A recurring problem encountered by Het Gastenhuis is the lack of affordable building locations. Bambach: “We tend to compete in the market with housing developers; that is, commercial property developers that can afford higher land prices. This puts us in a bind, as we want to keep our dementia care affordable for the middle end of the market. It is tempting for local authorities to accept the offer from the highest bidder, especially if they have trouble balancing their budgets. But fortunately we’ve begun noticing a change: a growing number of councils are becoming aware of the increased demand for 24-hour care and of the fact that they have a public responsibility in facilitating that care. Besides, the public expense of people continuing to live independently for too long is often higher than nursing home care, if you factor in the cost of emergency hospitalisations, housing adaptations and overworked carers. That’s why it’s better to get it right from the start.”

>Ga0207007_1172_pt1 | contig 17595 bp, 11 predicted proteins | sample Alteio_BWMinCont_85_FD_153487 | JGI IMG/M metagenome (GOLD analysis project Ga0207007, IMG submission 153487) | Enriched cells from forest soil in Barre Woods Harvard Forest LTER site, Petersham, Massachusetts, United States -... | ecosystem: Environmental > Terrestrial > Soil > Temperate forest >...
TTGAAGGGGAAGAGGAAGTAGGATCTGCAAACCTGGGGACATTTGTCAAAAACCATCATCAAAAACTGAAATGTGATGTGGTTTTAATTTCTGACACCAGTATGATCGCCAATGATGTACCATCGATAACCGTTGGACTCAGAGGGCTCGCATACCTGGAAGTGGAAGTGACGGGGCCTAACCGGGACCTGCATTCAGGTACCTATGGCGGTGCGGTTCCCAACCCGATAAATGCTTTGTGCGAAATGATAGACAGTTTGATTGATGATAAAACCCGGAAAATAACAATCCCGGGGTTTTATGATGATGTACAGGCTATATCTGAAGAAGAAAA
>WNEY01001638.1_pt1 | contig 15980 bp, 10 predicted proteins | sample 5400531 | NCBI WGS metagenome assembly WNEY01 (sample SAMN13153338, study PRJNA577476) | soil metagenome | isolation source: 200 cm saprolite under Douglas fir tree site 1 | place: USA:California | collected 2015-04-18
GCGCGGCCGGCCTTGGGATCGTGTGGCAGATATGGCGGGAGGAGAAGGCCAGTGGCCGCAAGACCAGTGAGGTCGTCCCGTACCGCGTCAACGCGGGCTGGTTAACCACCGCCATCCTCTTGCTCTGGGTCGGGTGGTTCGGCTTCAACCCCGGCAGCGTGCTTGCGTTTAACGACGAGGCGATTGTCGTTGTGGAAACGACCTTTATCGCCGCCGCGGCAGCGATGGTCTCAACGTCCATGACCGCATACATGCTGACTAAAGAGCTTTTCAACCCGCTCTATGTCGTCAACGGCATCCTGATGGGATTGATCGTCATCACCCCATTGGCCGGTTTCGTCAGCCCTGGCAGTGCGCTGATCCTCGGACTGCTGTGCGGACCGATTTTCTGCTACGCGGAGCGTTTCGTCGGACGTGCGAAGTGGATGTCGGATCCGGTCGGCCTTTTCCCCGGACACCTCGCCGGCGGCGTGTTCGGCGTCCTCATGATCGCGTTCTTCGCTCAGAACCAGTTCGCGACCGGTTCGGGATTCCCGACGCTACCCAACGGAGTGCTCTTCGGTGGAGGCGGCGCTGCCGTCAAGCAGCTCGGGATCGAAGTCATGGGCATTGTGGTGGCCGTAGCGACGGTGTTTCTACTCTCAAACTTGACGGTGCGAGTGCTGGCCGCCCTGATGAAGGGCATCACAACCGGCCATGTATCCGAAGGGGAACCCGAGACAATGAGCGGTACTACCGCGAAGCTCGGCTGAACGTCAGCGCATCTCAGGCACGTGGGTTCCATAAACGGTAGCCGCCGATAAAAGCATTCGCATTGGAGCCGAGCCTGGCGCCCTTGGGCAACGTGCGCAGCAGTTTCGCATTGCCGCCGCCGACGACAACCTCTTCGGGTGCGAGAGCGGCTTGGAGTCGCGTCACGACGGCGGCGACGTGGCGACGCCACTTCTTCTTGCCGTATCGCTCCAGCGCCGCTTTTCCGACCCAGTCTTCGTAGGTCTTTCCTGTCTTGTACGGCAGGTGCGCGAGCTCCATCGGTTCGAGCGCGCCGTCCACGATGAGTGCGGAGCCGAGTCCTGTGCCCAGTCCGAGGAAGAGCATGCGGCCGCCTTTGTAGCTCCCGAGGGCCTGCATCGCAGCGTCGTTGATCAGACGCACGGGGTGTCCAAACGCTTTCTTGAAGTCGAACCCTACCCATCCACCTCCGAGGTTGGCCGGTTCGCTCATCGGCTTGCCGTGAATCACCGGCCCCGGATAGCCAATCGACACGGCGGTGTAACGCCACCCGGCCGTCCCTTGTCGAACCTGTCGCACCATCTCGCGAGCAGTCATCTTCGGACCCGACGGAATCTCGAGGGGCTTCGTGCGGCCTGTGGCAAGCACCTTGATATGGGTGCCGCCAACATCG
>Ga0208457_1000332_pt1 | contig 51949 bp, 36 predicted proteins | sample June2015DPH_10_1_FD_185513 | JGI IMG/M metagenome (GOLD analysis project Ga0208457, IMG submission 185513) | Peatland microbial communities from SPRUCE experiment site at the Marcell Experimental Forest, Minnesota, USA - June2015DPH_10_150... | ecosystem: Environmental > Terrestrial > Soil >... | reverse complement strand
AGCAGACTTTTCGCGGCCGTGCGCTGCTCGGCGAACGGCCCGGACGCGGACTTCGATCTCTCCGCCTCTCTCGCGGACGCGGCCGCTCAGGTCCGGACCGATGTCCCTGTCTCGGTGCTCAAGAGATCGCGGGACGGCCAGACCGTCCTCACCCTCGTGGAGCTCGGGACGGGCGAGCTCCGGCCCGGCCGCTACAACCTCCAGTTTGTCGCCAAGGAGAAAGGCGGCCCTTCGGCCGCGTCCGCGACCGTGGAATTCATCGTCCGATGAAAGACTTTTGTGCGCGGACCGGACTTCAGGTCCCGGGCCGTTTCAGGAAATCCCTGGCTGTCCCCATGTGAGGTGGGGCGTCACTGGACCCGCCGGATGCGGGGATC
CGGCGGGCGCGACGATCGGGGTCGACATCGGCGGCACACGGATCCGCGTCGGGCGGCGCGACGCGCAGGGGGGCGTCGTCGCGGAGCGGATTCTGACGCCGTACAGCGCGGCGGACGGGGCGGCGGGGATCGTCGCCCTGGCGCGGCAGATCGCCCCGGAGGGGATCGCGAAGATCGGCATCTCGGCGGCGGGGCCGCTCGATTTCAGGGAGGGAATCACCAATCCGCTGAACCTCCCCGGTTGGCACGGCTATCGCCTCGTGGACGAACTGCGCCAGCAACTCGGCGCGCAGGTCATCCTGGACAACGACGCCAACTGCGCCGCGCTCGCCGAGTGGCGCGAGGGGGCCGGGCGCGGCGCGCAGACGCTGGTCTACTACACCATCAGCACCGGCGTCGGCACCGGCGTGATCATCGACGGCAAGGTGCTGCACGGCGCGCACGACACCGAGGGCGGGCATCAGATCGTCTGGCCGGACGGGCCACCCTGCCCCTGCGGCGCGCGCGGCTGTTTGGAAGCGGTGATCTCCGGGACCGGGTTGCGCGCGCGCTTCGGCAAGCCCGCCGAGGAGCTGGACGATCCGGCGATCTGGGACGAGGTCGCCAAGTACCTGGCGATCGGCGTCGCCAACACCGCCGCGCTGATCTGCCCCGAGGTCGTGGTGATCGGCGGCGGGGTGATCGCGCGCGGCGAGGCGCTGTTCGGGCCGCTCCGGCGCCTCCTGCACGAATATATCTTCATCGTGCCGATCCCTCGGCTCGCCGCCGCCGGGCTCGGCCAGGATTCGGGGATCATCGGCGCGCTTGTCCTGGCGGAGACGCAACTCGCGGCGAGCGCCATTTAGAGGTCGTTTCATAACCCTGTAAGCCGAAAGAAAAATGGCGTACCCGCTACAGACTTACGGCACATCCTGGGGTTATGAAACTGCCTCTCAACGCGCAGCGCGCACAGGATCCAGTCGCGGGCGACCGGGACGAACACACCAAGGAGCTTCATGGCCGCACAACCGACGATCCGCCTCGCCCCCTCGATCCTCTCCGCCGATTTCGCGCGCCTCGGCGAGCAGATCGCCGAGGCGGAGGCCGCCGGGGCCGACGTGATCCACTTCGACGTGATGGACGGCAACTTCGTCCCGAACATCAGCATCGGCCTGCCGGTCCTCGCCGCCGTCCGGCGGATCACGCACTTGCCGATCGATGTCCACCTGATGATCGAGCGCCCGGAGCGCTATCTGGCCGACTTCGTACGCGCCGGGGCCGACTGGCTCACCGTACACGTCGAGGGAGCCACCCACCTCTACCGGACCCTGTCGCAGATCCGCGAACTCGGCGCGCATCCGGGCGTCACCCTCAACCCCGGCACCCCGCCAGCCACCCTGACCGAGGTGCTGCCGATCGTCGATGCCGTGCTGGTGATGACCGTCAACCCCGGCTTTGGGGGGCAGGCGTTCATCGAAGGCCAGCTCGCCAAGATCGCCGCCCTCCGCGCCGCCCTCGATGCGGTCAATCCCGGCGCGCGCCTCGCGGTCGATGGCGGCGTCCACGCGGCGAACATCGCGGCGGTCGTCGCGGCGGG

Even more than the dearth of building locations, another barrier to expanding the Gastenhuis model across the Netherlands is the excessive laws and regulations relating to care, including administrative expenses. Bambach: “The health minister, Hugo de Jonge, has made reducing unnecessary administrative expenses a priority, but unfortunately there’s a tendency throughout the healthcare industry to introduce new rules, protocols and checklists.” Schakenraad adds: “We are not opposed to legislation on principle, but you need to make sure healthcare entrepreneurs can do what they do best, which is offering high-quality and affordable dementia care. Even if a new law might be based on a good idea – as with the new Care and Coercion Act in the Netherlands – it could still result in all kinds of complex implementing protocols, defeating the purpose.”